We also found a similar majority (70 per cent) are willing to share health information captured by a wearable device with clinicians, while people are also strongly in favour of sharing biometric (78 per cent), lifestyle (75 per cent) and genetic (67 per cent) data with the healthcare professionals managing their care in order to improve overall health outcomes.

Sláintecare, our national health strategy, is focused on delivering the right care, in the right place, at the right time. To ensure that data, analytics, artificial intelligence (AI) and wearable technology are supporting the realisation of this strategy, there are a number of challenges to be overcome.

From the perspective of wearables – or indeed any other modern technology solution – some of the challenge lies in how they are deployed in an integrated way that links data from the individual to the system, which protects patients’ privacy and rights, and which assures the right clinical oversight. Members of the population can wear a 24-hour blood pressure monitor to guide treatment of hypertension. However, typically the device won’t “speak” directly to health information and communications technology (ICT) infrastructure so the data generated cannot be leveraged in real time – or in reality anything close to it. Instead it needs to be downloaded, uploaded, and analysed. This type of siloed data is all too common across the health system with monitoring devices.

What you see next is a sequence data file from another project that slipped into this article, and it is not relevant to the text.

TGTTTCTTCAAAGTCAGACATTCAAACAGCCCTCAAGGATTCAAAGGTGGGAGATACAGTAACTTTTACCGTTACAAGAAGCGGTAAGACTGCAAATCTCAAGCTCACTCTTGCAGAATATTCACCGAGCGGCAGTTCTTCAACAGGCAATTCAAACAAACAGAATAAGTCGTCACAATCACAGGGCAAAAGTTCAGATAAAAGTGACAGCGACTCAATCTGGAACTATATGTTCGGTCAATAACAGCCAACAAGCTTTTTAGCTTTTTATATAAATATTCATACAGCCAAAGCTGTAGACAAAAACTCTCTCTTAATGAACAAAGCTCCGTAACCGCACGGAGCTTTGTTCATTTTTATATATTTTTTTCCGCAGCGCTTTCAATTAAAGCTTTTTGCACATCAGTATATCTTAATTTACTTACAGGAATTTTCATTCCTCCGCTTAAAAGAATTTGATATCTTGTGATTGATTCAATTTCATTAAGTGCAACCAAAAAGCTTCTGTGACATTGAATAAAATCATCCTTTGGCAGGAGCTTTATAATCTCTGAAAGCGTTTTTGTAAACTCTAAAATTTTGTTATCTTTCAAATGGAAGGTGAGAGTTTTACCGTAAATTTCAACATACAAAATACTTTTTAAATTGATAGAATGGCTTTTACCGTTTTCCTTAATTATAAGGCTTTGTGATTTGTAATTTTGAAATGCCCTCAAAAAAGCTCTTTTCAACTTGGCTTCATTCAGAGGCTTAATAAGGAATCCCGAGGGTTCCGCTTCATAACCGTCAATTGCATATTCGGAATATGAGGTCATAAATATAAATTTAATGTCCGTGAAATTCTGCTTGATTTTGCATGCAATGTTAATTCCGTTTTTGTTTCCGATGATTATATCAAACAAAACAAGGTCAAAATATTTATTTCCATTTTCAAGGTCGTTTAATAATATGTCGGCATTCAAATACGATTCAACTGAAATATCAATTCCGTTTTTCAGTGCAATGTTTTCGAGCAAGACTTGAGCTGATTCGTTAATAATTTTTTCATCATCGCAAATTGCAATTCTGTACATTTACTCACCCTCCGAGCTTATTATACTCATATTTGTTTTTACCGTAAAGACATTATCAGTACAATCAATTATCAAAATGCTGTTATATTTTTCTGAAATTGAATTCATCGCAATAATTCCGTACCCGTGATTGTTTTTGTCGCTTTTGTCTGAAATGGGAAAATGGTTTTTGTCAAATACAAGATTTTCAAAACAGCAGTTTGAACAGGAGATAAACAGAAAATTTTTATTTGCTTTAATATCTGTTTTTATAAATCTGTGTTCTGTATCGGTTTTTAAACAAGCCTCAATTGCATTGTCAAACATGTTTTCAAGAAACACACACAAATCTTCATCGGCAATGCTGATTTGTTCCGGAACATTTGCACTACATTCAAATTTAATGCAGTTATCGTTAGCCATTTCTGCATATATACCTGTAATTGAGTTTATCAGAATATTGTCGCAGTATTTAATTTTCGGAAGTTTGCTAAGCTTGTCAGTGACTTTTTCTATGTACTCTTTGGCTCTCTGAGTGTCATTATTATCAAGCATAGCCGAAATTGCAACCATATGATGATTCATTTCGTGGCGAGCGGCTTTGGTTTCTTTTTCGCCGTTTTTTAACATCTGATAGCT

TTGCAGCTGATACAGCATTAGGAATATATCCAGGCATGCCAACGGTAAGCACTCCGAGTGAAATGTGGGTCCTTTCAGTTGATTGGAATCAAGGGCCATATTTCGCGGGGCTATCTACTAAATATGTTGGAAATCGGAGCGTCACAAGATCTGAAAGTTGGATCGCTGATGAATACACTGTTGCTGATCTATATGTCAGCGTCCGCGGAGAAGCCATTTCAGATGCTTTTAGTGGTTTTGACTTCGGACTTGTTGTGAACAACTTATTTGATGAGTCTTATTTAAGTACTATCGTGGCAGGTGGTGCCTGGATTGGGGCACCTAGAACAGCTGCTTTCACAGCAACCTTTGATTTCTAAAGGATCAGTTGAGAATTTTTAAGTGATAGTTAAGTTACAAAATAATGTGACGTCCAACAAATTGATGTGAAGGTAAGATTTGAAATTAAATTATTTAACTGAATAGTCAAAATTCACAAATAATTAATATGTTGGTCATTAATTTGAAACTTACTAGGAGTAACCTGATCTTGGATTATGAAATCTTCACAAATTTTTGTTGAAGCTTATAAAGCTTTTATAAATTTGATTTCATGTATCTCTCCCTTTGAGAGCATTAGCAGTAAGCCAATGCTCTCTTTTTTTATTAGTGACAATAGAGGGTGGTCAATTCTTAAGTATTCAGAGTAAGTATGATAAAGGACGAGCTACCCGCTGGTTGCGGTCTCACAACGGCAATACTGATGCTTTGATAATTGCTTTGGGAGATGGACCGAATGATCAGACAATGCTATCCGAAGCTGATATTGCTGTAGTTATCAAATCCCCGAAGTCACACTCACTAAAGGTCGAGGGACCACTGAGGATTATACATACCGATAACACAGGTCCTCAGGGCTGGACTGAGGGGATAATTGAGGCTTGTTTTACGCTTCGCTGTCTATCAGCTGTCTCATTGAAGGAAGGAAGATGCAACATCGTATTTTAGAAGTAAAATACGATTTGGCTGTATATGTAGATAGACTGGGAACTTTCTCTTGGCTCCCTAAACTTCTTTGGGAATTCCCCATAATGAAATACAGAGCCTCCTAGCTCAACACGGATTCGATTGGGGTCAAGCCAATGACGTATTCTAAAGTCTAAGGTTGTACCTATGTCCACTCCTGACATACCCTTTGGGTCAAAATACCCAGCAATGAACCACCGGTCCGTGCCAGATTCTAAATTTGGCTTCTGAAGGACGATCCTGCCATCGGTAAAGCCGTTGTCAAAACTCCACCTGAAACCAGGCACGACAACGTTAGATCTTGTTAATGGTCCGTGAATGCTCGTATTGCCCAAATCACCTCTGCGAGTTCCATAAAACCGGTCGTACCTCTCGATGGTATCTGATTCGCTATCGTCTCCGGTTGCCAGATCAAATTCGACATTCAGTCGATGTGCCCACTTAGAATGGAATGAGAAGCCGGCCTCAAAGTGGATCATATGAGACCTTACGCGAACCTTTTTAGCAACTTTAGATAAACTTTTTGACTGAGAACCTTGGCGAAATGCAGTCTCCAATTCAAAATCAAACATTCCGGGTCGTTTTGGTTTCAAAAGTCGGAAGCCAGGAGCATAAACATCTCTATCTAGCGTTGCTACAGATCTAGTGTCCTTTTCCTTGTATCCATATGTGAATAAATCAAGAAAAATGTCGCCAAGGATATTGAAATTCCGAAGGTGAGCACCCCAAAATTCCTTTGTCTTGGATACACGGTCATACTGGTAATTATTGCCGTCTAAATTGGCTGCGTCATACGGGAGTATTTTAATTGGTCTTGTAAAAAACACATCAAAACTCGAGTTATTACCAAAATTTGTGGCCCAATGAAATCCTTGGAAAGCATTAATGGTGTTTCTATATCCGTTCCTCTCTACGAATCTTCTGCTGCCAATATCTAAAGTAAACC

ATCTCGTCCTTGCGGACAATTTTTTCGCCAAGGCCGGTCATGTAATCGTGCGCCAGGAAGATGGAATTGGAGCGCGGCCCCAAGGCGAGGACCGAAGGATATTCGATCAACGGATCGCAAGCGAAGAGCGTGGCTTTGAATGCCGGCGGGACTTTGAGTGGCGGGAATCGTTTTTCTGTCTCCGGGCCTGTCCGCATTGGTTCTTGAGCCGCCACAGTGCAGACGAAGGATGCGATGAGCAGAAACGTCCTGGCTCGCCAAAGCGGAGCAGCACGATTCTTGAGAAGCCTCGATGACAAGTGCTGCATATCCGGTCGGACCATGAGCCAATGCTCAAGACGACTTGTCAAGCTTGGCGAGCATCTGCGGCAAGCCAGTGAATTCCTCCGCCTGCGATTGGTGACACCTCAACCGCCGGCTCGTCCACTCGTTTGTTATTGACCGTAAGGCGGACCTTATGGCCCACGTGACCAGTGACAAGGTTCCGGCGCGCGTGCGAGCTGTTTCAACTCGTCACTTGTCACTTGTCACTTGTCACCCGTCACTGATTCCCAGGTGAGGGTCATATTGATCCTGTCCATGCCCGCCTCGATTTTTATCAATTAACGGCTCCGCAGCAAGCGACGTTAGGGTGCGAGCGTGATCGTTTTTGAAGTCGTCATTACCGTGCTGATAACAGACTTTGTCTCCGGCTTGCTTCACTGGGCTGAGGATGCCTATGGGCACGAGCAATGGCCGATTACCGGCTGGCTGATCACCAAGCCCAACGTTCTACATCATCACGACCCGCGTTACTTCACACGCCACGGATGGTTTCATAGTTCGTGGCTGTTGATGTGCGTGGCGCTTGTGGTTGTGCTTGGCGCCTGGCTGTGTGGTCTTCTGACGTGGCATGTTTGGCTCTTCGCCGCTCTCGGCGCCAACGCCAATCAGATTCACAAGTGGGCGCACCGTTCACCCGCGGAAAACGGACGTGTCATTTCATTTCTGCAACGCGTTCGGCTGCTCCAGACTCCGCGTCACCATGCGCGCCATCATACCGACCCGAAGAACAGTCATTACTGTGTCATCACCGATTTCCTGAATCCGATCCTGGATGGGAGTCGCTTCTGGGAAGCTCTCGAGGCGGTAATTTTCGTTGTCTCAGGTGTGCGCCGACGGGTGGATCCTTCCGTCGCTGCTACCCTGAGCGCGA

At present our health ICT infrastructure does not permit the required flexible data-sharing and ultimately the usability of health data. There is also a gap in the clinical education of medical professionals on how data and analytics can deliver care to individuals and populations that will need to be addressed.

Population analysis powered by the data from wearable technology can enable risk stratification according to specific lifestyle and risk factors and “give advice” based on an individual’s data-driven wellbeing profile. In extreme cases wearable devices could be life-savers if enabled to detect and alert critical incidents to appropriate clinical services.

While their use is still at an early stage globally there have been a number of encouraging studies, including a small US trial of the remote patient monitoring wearable BioStamp nPoint system, which suggested accurate and dependable data for biometric monitoring in clinical and remote settings was being delivered.